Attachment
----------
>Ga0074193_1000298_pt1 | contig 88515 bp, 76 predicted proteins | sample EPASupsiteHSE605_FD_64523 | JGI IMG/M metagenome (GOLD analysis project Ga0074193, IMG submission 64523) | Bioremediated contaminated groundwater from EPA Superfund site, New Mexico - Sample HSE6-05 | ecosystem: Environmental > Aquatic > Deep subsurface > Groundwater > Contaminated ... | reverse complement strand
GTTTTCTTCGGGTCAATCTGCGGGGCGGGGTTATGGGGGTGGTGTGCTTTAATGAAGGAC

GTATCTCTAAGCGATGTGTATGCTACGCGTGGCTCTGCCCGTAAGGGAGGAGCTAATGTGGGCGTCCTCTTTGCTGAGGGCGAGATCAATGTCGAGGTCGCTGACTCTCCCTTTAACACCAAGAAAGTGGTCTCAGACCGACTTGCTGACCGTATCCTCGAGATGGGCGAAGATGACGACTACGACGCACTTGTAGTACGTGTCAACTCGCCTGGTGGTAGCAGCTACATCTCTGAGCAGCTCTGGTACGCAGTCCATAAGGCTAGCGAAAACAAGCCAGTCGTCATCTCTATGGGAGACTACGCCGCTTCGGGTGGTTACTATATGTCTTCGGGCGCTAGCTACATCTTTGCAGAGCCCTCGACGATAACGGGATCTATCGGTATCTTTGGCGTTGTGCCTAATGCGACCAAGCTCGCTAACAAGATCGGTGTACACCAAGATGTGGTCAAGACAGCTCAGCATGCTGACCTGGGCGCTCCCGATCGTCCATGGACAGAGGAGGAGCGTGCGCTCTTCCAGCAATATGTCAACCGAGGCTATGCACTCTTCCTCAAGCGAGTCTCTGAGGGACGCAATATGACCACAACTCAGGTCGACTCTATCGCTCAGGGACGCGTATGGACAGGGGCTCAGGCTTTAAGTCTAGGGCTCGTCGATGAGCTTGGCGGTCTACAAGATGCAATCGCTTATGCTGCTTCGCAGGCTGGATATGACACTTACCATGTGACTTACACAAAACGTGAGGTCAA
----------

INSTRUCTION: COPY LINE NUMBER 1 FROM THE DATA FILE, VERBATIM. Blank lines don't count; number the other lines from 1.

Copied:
>Ga0074193_1000298_pt1 | contig 88515 bp, 76 predicted proteins | sample EPASupsiteHSE605_FD_64523 | JGI IMG/M metagenome (GOLD analysis project Ga0074193, IMG submission 64523) | Bioremediated contaminated groundwater from EPA Superfund site, New Mexico - Sample HSE6-05 | ecosystem: Environmental > Aquatic > Deep subsurface > Groundwater > Contaminated ... | reverse complement strand